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Indian Actor Subrat Dutta on Netflix’s III Smoking Barrels + The Flickering of an Actor’s Imagination

July 4, 2019

Acting was a desire for Mumbai actor Subrat Dutta since the 70s. He began infusing dancing with acting. Through Dutta’s early starts, self-expression started to make him into a father, husband, and man. The Indian actor’s recent project Netflix’s III Smoking Barrels is a three-part story film which is about a child who goes on the run, a young adult who naively falls in with the wrong people, and a desperate man who turns to crime. Dutta expresses his beginnings as an actor in India, parenthood, and his identity as a man.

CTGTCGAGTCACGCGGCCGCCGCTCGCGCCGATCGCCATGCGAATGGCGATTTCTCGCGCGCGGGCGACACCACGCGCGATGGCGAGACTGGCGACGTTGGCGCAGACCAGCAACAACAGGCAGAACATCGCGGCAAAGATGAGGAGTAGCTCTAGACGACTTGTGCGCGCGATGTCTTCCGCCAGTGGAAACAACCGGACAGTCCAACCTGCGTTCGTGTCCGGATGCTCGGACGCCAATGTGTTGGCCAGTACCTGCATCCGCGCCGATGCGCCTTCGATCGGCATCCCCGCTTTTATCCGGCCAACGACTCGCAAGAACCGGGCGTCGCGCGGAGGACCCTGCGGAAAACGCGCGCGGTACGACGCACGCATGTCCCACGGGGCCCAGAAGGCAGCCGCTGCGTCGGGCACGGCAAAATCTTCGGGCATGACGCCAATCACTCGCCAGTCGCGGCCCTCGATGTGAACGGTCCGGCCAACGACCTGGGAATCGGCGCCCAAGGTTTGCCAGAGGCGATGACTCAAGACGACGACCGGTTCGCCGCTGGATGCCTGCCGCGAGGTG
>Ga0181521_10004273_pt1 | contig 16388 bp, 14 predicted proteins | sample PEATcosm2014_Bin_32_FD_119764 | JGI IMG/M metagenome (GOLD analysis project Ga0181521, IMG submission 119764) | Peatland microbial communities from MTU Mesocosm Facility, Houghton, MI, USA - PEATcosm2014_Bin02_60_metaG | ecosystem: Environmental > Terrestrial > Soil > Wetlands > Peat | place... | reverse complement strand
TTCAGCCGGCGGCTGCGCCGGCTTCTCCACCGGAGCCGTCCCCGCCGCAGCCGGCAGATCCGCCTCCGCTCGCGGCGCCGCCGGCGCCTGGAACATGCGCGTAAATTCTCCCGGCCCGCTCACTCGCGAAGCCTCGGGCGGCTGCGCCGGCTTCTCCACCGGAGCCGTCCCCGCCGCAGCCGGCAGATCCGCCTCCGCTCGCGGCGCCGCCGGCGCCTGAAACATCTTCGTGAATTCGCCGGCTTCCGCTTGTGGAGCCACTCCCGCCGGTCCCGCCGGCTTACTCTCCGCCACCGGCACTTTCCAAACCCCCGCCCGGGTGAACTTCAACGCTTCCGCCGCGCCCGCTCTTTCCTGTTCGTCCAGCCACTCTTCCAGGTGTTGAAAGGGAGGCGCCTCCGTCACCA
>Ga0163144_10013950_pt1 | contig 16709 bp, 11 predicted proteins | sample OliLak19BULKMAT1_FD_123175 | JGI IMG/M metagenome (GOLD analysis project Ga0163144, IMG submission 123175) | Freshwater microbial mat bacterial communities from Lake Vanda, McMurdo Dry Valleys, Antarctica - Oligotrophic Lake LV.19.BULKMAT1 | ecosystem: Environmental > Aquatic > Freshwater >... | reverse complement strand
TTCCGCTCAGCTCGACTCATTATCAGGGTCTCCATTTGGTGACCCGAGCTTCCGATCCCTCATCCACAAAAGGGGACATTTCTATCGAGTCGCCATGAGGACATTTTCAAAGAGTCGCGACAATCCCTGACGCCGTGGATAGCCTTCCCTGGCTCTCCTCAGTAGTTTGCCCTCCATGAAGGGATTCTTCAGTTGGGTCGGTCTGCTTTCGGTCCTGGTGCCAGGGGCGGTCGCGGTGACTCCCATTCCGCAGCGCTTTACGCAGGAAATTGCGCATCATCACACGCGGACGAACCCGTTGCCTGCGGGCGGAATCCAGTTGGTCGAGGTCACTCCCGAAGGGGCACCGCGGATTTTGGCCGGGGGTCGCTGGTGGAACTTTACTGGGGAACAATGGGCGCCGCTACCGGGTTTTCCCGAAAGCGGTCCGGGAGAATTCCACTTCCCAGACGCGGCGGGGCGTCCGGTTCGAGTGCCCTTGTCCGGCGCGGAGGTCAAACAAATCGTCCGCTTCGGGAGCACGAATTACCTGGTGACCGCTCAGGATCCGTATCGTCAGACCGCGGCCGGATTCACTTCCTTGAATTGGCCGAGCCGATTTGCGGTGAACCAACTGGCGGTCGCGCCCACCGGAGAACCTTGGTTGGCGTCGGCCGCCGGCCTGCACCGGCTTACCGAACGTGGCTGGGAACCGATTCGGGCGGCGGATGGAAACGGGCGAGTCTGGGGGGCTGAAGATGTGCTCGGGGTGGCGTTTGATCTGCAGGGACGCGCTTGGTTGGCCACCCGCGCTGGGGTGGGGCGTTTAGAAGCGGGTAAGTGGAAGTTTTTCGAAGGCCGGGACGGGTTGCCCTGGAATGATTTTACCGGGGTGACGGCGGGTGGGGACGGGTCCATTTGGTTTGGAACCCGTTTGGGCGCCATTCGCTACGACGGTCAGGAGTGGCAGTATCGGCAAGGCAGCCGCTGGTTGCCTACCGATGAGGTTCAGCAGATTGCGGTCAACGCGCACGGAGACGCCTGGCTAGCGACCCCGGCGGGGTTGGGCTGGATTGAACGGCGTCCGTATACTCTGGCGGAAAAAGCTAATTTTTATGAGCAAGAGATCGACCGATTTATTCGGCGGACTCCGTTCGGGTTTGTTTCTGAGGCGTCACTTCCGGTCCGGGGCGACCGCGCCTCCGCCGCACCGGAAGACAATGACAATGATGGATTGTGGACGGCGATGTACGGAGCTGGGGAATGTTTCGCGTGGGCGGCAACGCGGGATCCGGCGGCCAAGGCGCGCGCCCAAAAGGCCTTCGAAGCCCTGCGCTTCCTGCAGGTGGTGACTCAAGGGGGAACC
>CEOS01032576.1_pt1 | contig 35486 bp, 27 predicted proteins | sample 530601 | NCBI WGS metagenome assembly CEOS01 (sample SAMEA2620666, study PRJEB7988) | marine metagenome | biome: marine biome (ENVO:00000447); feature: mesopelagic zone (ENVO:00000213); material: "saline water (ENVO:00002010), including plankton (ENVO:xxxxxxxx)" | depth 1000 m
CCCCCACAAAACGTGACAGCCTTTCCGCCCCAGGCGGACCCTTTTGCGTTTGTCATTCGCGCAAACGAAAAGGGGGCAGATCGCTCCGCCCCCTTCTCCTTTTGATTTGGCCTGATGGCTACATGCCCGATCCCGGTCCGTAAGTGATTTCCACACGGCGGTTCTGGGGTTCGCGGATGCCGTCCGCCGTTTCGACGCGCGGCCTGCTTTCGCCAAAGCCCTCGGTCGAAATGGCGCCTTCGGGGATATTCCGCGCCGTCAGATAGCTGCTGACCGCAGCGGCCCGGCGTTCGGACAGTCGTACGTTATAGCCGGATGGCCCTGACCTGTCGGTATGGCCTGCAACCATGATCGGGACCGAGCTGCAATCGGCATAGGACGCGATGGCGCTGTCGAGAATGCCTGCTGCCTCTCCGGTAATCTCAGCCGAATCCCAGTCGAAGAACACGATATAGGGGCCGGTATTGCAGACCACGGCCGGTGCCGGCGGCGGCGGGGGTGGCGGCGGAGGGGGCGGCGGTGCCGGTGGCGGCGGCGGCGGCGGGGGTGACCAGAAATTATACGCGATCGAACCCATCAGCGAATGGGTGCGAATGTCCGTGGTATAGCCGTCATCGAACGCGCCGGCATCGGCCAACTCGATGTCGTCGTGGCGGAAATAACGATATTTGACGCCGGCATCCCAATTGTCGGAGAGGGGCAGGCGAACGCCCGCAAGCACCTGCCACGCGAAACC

ATM: Are you ready to paint, my lad?

SD: Yes, I am. But, Gabrielle Alexandra Smith, what medium?

ATM: Abstract. My last one was an oil painting created in London. Walk into my mind with me, take my left hand. Close your eyes. We are at the Taj Mahal in India.

SD: Let’s go. 

ATM: Tell me the strengths and weaknesses of your character in Netflix’s III Smoking Barrels.

SD: When you play a character, it represents more than people’s responsibilities and it becomes more. You have to be very specific. Carefully choose gestures. Similar to a doctor, you need to postmortem your character and get into the skin of the character with empathy. Weaknesses makes a character real. Then automatically all will be there.

ATM: Let’s walk to the left near the side of the Taj Mahal.

SD: Gabrielle Alexandra Smith, I am with you and my left and now on your right hand. 

ATM: What time period is this film in?

SD: IIISMOKINGBARRELS is today’s story. The people who came to India after crossing the International boarder (from BANGLADESH) and living in India without any identity.